Dell Study Reveals Windows 7 Uptick Among IT Professionals
Dell Computer Inc. said that a global study on corporate adoption of Microsoft Corp.'s Windows operating system it recently conducted with Kace, a maker of systems management appliances it acquired in early February, revealed that 87 percent of IT professionals surveyed plan to deploy the Windows 7 operating system.
This past January, some 923 IT professionals in North America, Europe and Asia Pacific, including managers and executives from a wide range of companies and industry verticals, participated in the Web-based survey, similar versions of which previously have been conducted by Kace in each of the past three years.
Dell suggested that the study yielded a great deal of pro-Windows sentiment, much of which significantly departed from last year's results.
For example, nearly half of the study's respondents intend to implement Windows 7 even before Microsoft releases Service Pack 1, slated for sometime this summer. Moreover, the number of IT professionals considering alternatives to Windows decreased from 50 percent down to 32 percent, the first such decline in the study's history.
Survey results showed a significant uptick from the April 2009 study, in which a majority of IT professionals, pointing to high costs associated with software compatibility and migration, said that they had no plans to upgrade existing systems to Windows 7 in the coming year.
However, this year's study indicated an "increased confidence in [Windows 7] performance, security and stability" prompting adjustments in the participants' opinions, Dell said.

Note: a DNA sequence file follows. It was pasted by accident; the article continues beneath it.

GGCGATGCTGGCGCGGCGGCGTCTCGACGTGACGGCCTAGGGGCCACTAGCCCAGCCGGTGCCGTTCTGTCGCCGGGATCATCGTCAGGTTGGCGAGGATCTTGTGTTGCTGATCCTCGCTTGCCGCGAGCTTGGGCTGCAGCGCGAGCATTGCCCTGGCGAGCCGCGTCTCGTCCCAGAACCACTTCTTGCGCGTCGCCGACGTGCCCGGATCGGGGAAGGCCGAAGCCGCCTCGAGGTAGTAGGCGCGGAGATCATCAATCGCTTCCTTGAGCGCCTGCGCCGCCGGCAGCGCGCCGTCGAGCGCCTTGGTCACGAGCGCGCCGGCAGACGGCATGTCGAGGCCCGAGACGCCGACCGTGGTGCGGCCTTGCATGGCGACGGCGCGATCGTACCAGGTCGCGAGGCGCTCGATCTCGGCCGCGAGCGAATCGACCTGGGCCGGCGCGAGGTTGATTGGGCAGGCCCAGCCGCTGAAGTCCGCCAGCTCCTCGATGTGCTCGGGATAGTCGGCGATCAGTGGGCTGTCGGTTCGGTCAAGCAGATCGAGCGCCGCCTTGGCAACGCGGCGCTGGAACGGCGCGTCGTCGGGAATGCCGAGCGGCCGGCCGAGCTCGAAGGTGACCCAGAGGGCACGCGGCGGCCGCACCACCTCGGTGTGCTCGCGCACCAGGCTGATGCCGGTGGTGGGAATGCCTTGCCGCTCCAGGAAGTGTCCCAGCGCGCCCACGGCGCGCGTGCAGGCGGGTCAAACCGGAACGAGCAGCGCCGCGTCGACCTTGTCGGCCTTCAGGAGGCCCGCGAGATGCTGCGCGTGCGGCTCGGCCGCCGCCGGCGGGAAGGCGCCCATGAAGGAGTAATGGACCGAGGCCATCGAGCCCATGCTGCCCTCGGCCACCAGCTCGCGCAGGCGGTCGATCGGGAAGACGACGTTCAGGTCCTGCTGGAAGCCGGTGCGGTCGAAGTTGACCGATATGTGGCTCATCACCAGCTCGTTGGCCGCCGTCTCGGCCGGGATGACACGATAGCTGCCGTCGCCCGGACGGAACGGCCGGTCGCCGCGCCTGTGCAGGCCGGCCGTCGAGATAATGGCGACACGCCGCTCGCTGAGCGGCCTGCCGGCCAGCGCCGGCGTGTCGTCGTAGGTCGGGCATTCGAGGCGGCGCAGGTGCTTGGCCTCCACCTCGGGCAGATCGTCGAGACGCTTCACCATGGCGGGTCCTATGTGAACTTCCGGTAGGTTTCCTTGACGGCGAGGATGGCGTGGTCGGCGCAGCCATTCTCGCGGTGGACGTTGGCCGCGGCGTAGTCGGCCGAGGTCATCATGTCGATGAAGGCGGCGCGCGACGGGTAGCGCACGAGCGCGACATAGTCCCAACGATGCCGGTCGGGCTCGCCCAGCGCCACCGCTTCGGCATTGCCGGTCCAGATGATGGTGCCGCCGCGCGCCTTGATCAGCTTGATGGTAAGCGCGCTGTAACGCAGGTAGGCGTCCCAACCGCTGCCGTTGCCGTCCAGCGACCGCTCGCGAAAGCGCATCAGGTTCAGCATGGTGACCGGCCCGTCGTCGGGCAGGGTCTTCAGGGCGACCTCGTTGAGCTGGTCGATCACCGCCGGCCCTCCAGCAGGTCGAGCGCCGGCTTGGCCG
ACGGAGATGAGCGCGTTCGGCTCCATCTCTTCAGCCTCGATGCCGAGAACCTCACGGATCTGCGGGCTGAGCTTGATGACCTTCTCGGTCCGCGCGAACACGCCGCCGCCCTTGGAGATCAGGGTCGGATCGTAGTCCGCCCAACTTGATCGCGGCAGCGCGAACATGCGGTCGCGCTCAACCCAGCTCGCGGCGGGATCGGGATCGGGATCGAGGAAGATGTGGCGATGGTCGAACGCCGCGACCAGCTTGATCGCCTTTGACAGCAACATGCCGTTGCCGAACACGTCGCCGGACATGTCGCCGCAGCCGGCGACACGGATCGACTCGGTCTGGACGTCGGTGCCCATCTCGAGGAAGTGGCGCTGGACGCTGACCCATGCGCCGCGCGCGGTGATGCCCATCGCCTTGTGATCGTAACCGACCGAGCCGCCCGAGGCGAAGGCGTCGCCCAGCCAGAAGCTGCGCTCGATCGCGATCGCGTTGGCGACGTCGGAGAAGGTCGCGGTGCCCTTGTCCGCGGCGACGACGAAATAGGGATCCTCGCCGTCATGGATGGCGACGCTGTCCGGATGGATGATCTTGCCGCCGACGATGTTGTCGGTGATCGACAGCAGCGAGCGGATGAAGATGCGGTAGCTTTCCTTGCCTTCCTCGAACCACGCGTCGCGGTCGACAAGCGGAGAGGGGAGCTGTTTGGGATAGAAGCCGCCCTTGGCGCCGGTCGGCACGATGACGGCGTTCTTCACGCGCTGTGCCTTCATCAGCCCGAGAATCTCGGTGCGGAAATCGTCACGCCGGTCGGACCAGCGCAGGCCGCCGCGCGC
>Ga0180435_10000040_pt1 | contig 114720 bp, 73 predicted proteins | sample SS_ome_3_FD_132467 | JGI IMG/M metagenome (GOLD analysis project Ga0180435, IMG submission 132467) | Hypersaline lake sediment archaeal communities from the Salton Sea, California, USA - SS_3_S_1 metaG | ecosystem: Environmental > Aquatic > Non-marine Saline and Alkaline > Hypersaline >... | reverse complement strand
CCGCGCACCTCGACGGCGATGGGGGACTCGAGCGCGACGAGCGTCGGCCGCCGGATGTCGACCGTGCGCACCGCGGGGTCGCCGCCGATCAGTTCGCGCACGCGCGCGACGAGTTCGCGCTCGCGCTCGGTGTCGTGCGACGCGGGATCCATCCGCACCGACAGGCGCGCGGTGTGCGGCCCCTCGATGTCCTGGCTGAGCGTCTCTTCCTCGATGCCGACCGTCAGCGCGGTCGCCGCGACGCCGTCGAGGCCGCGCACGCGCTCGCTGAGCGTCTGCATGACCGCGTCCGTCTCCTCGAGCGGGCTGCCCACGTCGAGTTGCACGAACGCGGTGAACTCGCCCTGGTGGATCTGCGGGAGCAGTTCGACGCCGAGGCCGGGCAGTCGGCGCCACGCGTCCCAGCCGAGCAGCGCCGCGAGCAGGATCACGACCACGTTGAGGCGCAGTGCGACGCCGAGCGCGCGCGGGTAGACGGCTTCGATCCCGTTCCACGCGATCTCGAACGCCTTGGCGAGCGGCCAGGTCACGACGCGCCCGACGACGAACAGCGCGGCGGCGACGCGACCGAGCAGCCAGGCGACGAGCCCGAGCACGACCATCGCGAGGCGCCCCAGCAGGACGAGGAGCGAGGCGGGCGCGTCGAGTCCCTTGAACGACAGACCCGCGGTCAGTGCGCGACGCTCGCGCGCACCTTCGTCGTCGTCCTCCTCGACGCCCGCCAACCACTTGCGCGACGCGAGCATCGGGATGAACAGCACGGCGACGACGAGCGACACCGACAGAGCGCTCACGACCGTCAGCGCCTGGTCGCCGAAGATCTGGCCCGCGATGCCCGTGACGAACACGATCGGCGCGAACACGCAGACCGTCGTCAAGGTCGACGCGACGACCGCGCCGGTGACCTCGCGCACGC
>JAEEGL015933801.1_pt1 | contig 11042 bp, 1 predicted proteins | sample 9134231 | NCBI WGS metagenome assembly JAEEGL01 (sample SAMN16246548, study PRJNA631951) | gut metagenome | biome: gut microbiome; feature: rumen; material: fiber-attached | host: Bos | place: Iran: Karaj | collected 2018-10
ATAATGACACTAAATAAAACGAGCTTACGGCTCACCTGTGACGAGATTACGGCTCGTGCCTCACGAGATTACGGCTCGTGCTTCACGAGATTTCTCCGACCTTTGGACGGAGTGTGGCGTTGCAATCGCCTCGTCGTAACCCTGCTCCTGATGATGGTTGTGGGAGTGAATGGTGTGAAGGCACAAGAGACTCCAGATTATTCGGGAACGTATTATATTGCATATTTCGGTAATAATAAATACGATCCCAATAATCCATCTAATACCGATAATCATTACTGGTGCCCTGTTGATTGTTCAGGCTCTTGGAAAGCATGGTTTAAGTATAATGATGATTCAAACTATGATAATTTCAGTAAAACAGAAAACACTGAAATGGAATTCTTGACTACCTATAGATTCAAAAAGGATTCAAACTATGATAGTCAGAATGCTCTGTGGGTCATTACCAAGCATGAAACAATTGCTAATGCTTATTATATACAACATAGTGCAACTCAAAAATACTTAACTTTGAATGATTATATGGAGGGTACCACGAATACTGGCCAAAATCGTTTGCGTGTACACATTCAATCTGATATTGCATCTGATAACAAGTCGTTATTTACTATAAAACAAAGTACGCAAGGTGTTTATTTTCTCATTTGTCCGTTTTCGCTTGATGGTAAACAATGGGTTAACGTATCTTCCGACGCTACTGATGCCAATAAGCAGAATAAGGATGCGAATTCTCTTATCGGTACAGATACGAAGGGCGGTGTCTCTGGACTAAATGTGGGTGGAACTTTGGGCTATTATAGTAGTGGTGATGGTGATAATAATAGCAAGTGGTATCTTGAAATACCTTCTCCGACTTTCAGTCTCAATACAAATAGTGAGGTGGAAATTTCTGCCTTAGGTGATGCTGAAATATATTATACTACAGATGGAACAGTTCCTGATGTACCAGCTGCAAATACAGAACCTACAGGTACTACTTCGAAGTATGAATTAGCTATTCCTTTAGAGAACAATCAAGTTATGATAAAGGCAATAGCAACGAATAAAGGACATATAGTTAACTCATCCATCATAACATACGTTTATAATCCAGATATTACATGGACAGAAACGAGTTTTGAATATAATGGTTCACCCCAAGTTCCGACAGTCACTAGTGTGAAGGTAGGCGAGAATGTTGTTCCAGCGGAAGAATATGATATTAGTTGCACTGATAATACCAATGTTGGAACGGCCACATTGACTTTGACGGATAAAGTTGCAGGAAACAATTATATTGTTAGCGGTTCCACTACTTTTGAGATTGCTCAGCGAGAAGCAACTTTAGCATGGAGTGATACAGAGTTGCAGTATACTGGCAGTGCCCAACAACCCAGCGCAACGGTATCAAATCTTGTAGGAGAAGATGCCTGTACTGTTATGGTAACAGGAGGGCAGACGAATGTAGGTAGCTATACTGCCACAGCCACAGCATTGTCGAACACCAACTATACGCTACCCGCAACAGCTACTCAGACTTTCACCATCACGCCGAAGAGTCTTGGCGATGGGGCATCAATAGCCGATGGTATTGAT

"These results reinforce what we are hearing from the customers we talk to everyday," said Rob Meinhardt, Dell Kace president.
In other key survey findings, only 25 percent of survey respondents expressed concerns about Windows 7 performance, a noteworthy recovery from the 47 percent of last year's study.
One persistent counter point to full scale Windows 7 adoption still prevalent among IT professionals is a concern over software compatibility, a factor pointed to by 86 percent of participants.
But, right now, based on this study, upward software compatibility doesn't appear to be a major stumbling block in Windows 7's path.
Indeed, Windows 7 adoption driven by XP's stuttering to end-of-life may override other migration concerns such as software compatibility.
Diane Hagglund, the study's author and a senior research analyst at Dimensional Research, the Sunnyvale, CA-based firm administering the survey, said that the data showed Windows 7 adoption was being driven by the XP operating system at end-of-life.
"As Windows XP becomes out of date and more expensive to support and with Vista increasingly insignificant, IT leaders are embracing Windows 7," Hagglund said.
Meinhardt said that the data clearly showed that Windows 7 is poised to take off.
"What a difference a year makes," said Meinhardt. "Windows 7 is looking like it will be the biggest inflection point in Windows OS adoption since XP," he said.
Meinhardt said that cost factors associated with migrating from XP to Windows 7 will be a factor in the adoption rate.
"Because there isn't a direct upgrade path from XP, migrating to Windows 7 could be challenging and costly for many organizations," he said.
The Kace appliance, through on-site and remote provisioning tools, is designed to help IT administrators ease the migration path to Windows 7. The fact that only 27 percent of IT professionals in the study have such tools in place leads Dell Kace to believe that an open market opportunity exists.
"From a business continuity standpoint, customer just can't afford not to get the support they need, and that is where we can help," Meinhardt said.
The full report, entitled "Windows 7 Adoption: A Survey of Technology Professionals," is available free of charge at Kace's website, www.kace.com.